As IPCC chair Rajendra Pachauri declared at Forest Day 3 last Sunday, the forestry sector “has yielded too much space to other sectors” in decision-making processes regarding forestry issues. My host over the last week, a Danish forestry professional, affirmed that this is evident in Denmark itself. For example, the national standard for the Forest Stewardship Council (FSC) was initially drafted chiefly by environmental NGOs, without the involvement of a single trained forester. How do we expect to achieve sustainable solutions if we consistently ignore the science of forest management?
The dilution of forestry expertise in the forest sector is just as evident at the local level in developing countries. Last year, I attended COP14 at Poznan with a group of community forest practitioners from around the world, under the umbrella of the Global Alliance of Community Forestry (GACF), aiming to address a glaring omission in civil society participation in the REDD negotiations. Indigenous Peoples organizations had become effective in highlighting potential threats of REDD to rights. Environmental NGOs had delivered their message of caution regarding potential perverse incentives through inappropriate application of REDD. These were, and remain, key messages. But the practical contribution of local people to the success of REDD, through their own forest management skills, was overlooked.
One year on, the picture is very different. The importance of local skills and knowledge to achieving reduced forest degradation, and the data to prove it, is now a mainstream message. The key proponents of this message are, as I had hoped at Poznan, community foresters themselves. In three consecutive days last week, Bhola Bhattarai of the Federation of Community Forestry Users, Nepal (FECOFUN), was called upon in official COP side events to present the case for community forestry as the basis for REDD methodologies. He is a key member of the design team for REDD+ social and environmental standards initiated by the Climate, Community and Biodiversity Alliance (CCBA), launched last week in Copenhagen.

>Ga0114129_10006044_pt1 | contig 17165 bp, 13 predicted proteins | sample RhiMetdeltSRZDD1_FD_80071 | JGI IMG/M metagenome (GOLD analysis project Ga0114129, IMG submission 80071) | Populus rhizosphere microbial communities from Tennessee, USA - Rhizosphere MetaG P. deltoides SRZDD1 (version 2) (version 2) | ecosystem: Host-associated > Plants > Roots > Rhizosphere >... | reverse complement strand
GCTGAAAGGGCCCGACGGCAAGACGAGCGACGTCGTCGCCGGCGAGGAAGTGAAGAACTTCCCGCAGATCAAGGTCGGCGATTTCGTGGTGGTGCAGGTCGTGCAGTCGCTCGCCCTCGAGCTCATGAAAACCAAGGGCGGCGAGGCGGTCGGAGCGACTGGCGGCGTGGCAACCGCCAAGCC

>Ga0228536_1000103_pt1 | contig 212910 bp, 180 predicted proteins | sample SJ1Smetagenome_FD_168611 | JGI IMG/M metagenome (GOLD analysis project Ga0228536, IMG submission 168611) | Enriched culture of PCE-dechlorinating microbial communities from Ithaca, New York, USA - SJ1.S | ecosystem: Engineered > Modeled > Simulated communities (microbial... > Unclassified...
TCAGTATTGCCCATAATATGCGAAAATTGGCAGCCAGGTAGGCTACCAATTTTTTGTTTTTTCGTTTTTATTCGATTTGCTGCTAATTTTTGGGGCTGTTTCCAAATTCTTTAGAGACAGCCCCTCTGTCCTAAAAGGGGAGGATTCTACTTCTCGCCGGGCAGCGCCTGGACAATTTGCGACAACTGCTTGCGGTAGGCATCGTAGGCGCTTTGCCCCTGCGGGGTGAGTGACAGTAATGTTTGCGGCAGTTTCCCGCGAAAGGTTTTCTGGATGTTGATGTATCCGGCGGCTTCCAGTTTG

Ms Vu Thi Bich Hop, of Sustainable Rural Development (SRD) from Viet Nam, met Senator Jim Webb of Virginia today, a fluent Vietnamese speaker and a crucial swing voter in the Kerry Boxer climate legislation currently before the US Senate. Ms Hop used the potential of community forestry for climate change adaptation and mitigation in Viet Nam in an effort to sway the Senator into supporting the bill. RECOFTC’s own Somying Soontornwong is sought out by Thailand’s delegation for expert input on the role of local people in REDD design and implementation.